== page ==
I did this with seafoam on my old volvo and noticed a big difference. Liquid in the oil filler and gas tank then used the aerosol seafoam in the vacuum tree. After a few days of normal driving I dropped the oil and changed the fuel filter. Hydrolocking can be an issue when sucking it into the engine but just go slow and youll be fine. The aerosol makes it nearly foolproof. Lots of people just suck up liquid seafoam//carbcleaener which is fine its just easier to hydrolock.
GreenTrash said: It's just much easier just to throw a bottle of Techron into the tank every month or two. It's even easier to not do anything. The question is if it works as well. I don't know, and I'm guessing you may not either.
rpsolomon said: Rebate form on Amazon's website is old - Valid for purchases from 11/1/2013 to 12/31/2013 Please check if there's a new rebate form or if Amazon is still displaying an expired promotion
The one in OP is the new one: April to July, 2014.
LongDongSilver said: Fuel addictive is a waste of money if you have a newer car and it has direct injection. +1... but only if it has direct injection - not just for newer cars in general. FWIW, treatments like this are essentially meant to clean crud off valves. Since direct injection puts fuel into the cylinders directly, instead of mixing it with inlet air that flows over the valves, you don't really get that crud and you wouldn't benefit from a fuel cleaner.
LongDongSilver said: Fuel addictive is a waste of money if you have a newer car and it has direct injection. Consumer Reports said the same thing. But it feels good to drain a bottle of whatever into the tank and think you are doing something good to your car.
Read the terms and conditions: If you later modify or cancel the subscription or delivery date for the qualifying item, the discount will not apply AND Promotion may not be combinable with mail-in rebates.In other words, original post is rubbish.
GreenTrash said: It's just much easier just to throw a bottle of Techron into the tank every month or two. That's way, way too often, unless you drive 8,000 - 15,000 miles every month or two. I believe Chevron recommended every 3,000 miles for Techron or a more dilute version, Pro-Guard Clean-Up. STP had a cleaner that they said shouldn't be used more often than 7,000 - 8,000 miles. That was in the 1980s or early 1990s, before the EPA and auto makers demanded gasoline that would pollute less and keep engines cleaner, longer. Gasoline sold today is especially good because it's made for direct fuel injection systems, which are inherently more prone to clogging than other fuel types of fuel injection and carburetors. So as others said, fuel clean-up s are useless.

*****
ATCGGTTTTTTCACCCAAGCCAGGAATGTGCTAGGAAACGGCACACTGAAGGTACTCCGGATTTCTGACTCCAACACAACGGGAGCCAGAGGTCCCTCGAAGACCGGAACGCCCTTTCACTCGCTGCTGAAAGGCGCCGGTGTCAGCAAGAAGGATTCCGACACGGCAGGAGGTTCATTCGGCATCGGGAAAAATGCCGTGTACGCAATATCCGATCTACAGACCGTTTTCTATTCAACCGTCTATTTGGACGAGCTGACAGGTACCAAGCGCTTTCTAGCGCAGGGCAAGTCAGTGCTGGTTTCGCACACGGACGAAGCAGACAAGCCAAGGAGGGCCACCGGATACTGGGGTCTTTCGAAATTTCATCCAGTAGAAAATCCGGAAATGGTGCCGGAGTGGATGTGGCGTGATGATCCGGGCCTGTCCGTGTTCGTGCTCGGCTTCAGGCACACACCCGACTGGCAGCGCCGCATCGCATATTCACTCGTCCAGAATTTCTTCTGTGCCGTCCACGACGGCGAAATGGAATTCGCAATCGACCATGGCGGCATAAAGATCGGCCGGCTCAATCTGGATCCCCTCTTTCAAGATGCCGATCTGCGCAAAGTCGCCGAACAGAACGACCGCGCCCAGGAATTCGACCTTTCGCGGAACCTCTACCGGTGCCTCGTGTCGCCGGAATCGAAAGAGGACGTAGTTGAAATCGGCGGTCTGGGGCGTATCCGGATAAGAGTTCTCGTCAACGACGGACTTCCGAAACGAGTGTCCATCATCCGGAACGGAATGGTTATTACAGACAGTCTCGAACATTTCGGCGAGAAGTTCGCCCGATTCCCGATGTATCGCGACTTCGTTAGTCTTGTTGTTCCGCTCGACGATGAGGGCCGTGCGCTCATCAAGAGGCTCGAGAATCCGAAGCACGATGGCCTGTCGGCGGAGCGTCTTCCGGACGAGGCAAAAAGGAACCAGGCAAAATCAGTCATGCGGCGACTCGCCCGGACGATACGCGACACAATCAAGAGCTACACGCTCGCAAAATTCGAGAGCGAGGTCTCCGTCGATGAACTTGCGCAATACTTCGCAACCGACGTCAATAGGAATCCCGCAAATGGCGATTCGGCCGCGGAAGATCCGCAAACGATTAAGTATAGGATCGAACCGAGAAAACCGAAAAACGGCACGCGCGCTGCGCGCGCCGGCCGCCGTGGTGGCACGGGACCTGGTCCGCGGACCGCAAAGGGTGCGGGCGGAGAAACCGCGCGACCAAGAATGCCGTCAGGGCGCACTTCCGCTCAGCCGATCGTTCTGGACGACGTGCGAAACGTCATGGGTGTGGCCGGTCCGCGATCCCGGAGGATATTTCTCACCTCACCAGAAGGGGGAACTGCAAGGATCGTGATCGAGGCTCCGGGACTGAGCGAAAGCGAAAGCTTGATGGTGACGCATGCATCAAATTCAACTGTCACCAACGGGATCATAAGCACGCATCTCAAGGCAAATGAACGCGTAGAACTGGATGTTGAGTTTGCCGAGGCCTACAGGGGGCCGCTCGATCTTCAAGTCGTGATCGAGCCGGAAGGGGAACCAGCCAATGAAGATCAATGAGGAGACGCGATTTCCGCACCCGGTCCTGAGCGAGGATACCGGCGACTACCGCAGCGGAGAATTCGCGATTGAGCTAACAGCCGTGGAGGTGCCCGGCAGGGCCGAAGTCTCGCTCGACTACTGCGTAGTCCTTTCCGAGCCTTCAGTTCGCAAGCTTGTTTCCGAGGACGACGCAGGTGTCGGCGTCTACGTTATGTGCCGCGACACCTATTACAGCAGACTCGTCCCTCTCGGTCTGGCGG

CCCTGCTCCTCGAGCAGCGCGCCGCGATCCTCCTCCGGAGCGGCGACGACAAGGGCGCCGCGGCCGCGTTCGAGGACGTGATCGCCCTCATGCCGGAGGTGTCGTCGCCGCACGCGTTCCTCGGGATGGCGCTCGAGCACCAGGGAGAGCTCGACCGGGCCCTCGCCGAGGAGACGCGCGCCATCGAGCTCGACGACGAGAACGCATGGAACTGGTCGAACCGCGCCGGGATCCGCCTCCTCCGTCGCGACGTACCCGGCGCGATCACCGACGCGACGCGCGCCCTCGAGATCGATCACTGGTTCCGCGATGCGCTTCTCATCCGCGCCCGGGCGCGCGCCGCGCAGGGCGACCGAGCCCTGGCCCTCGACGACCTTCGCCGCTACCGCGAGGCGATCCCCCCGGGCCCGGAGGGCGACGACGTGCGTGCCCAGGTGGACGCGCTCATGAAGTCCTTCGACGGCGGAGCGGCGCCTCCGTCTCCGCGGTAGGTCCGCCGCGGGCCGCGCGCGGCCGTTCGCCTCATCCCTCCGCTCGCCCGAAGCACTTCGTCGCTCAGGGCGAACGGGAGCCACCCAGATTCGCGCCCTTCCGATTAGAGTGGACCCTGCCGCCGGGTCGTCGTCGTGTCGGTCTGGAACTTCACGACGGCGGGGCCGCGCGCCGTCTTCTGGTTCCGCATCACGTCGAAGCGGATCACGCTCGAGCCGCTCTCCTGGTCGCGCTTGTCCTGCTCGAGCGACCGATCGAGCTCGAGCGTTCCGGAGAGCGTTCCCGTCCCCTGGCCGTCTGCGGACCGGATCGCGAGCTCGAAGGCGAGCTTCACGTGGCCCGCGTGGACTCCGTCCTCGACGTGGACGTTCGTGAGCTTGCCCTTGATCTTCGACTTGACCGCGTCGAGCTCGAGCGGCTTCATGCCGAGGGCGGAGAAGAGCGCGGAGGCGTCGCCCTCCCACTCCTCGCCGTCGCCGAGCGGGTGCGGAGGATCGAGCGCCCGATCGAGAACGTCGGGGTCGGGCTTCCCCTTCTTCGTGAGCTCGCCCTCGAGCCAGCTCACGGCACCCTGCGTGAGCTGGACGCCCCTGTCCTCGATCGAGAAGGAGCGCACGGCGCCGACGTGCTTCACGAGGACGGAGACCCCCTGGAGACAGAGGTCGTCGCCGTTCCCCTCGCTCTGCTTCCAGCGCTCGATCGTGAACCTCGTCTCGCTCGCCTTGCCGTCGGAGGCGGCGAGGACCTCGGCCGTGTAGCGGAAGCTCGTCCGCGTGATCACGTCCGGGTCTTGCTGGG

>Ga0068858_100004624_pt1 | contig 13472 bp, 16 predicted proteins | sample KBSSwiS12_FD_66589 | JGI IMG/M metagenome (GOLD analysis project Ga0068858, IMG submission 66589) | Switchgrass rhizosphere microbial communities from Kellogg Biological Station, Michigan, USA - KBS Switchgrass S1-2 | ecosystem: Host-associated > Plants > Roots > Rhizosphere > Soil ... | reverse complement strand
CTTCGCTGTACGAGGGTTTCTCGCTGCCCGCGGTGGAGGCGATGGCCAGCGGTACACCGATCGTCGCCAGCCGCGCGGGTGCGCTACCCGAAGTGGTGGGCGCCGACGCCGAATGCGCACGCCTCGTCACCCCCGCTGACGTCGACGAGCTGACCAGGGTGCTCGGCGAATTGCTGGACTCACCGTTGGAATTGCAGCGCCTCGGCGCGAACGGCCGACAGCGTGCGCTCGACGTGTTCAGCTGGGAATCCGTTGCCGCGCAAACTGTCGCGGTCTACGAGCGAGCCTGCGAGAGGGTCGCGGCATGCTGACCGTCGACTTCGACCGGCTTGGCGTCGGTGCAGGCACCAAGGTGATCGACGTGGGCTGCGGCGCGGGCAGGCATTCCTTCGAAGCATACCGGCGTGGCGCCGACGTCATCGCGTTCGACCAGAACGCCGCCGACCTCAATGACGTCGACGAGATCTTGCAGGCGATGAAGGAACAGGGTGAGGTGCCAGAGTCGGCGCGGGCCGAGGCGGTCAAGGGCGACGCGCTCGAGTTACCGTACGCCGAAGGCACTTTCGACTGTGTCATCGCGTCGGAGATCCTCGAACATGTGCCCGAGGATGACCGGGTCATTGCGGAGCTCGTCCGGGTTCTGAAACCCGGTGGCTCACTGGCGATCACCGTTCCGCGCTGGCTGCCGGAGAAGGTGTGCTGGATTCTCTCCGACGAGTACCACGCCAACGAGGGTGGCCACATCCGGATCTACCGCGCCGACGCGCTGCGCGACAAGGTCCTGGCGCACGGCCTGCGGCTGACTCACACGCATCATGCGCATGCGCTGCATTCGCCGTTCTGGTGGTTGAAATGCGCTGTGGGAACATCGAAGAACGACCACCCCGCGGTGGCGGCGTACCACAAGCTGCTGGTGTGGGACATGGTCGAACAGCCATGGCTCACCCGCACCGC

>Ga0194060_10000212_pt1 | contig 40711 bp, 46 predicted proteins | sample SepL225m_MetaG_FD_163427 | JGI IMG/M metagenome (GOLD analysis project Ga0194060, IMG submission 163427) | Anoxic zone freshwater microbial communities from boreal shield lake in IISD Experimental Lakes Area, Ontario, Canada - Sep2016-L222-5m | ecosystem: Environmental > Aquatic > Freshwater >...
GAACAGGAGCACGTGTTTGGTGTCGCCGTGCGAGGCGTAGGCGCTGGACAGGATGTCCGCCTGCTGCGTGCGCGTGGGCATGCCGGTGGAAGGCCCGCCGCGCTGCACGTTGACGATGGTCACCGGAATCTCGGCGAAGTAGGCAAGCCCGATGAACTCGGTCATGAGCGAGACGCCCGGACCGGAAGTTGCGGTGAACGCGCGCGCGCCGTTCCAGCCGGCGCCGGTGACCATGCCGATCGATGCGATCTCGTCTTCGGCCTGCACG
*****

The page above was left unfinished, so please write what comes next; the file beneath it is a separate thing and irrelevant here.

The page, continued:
This 3M kit and in-tank injector/engine cleaners like Techron are safer to use than fuel injector cleanings that flush solvent directly into the injectors because that solvent is so strong that it can eat insulation off the injector coil wires, which are cooled by gasoline flow.
GreenTrash said: It's just much easier just to throw a bottle of Techron into the tank every month or two.
That will help clean your injectors and combustion chambers but does nothing for the carbon buildup on the intake side.
These kits have value for just about all non DI engines. You should familiarize yourself with proper usage. I would also recommend doing it shortly before an oil change is due, as it may move a bunch of carbon into the oil. You'll most likely experience moderate smoking from your tailpipe during the treatment and for the first couple minutes after driving off (the intake cleaning phase that gets sucked in).
This is something I'd probably do for the first time around 50,000 miles, and then every 30,000 or so miles thereafter. That's my personal opinion, there's a lot of factors in deciding this (quality of fuel, avg length of trip, driving style - the more aggressive you drive the less you need this, etc). I've always noticed a smoother idle after the service is performed.
And as someone pointed out earlier, certain manufacturers do coat their intake manifolds, throttle bodies, etc with coatings to prevent carbon buildup and these chemicals in theory could strip those coatings. Check your owners manual or if you trust them, talk to your service garage first.
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